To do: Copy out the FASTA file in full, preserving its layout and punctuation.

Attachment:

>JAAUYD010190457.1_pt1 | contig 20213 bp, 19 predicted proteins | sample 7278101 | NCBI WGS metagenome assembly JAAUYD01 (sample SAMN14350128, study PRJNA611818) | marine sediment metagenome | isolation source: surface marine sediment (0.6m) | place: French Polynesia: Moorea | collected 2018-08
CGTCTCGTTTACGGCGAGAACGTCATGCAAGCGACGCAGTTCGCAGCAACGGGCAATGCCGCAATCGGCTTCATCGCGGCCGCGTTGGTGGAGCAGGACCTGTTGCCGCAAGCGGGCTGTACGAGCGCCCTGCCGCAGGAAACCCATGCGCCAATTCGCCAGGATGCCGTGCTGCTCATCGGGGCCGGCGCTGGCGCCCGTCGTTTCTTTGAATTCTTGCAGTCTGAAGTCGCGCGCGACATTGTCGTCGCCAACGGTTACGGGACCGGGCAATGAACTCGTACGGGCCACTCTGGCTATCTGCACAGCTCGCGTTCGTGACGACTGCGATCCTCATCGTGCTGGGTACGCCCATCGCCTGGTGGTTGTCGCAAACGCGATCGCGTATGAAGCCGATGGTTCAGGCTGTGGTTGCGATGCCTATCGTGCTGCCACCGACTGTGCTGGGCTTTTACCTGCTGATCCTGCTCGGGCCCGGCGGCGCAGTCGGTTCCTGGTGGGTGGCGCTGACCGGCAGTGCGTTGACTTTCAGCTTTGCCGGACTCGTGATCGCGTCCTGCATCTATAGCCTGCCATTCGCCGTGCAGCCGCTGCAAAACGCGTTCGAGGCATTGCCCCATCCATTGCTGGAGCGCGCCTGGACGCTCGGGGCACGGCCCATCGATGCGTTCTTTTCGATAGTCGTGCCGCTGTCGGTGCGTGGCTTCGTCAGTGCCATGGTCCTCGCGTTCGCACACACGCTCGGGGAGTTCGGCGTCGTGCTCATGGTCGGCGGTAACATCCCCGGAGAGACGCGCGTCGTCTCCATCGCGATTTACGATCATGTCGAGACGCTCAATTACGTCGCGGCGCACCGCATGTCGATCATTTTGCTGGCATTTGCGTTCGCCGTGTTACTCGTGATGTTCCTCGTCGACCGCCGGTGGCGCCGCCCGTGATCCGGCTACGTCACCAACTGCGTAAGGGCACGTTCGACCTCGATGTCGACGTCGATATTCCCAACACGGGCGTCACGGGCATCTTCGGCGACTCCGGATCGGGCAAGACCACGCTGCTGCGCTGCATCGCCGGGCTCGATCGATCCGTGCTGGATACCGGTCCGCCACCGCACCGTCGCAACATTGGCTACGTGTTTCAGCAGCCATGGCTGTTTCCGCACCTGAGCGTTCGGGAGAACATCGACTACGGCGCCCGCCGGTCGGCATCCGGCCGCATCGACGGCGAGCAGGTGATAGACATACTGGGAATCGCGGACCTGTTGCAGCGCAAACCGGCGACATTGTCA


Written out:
>JAAUYD010190457.1_pt1 | contig 20213 bp, 19 predicted proteins | sample 7278101 | NCBI WGS metagenome assembly JAAUYD01 (sample SAMN14350128, study PRJNA611818) | marine sediment metagenome | isolation source: surface marine sediment (0.6m) | place: French Polynesia: Moorea | collected 2018-08
CGTCTCGTTTACGGCGAGAACGTCATGCAAGCGACGCAGTTCGCAGCAACGGGCAATGCCGCAATCGGCTTCATCGCGGCCGCGTTGGTGGAGCAGGACCTGTTGCCGCAAGCGGGCTGTACGAGCGCCCTGCCGCAGGAAACCCATGCGCCAATTCGCCAGGATGCCGTGCTGCTCATCGGGGCCGGCGCTGGCGCCCGTCGTTTCTTTGAATTCTTGCAGTCTGAAGTCGCGCGCGACATTGTCGTCGCCAACGGTTACGGGACCGGGCAATGAACTCGTACGGGCCACTCTGGCTATCTGCACAGCTCGCGTTCGTGACGACTGCGATCCTCATCGTGCTGGGTACGCCCATCGCCTGGTGGTTGTCGCAAACGCGATCGCGTATGAAGCCGATGGTTCAGGCTGTGGTTGCGATGCCTATCGTGCTGCCACCGACTGTGCTGGGCTTTTACCTGCTGATCCTGCTCGGGCCCGGCGGCGCAGTCGGTTCCTGGTGGGTGGCGCTGACCGGCAGTGCGTTGACTTTCAGCTTTGCCGGACTCGTGATCGCGTCCTGCATCTATAGCCTGCCATTCGCCGTGCAGCCGCTGCAAAACGCGTTCGAGGCATTGCCCCATCCATTGCTGGAGCGCGCCTGGACGCTCGGGGCACGGCCCATCGATGCGTTCTTTTCGATAGTCGTGCCGCTGTCGGTGCGTGGCTTCGTCAGTGCCATGGTCCTCGCGTTCGCACACACGCTCGGGGAGTTCGGCGTCGTGCTCATGGTCGGCGGTAACATCCCCGGAGAGACGCGCGTCGTCTCCATCGCGATTTACGATCATGTCGAGACGCTCAATTACGTCGCGGCGCACCGCATGTCGATCATTTTGCTGGCATTTGCGTTCGCCGTGTTACTCGTGATGTTCCTCGTCGACCGCCGGTGGCGCCGCCCGTGATCCGGCTACGTCACCAACTGCGTAAGGGCACGTTCGACCTCGATGTCGACGTCGATATTCCCAACACGGGCGTCACGGGCATCTTCGGCGACTCCGGATCGGGCAAGACCACGCTGCTGCGCTGCATCGCCGGGCTCGATCGATCCGTGCTGGATACCGGTCCGCCACCGCACCGTCGCAACATTGGCTACGTGTTTCAGCAGCCATGGCTGTTTCCGCACCTGAGCGTTCGGGAGAACATCGACTACGGCGCCCGCCGGTCGGCATCCGGCCGCATCGACGGCGAGCAGGTGATAGACATACTGGGAATCGCGGACCTGTTGCAGCGCAAACCGGCGACATTGTCA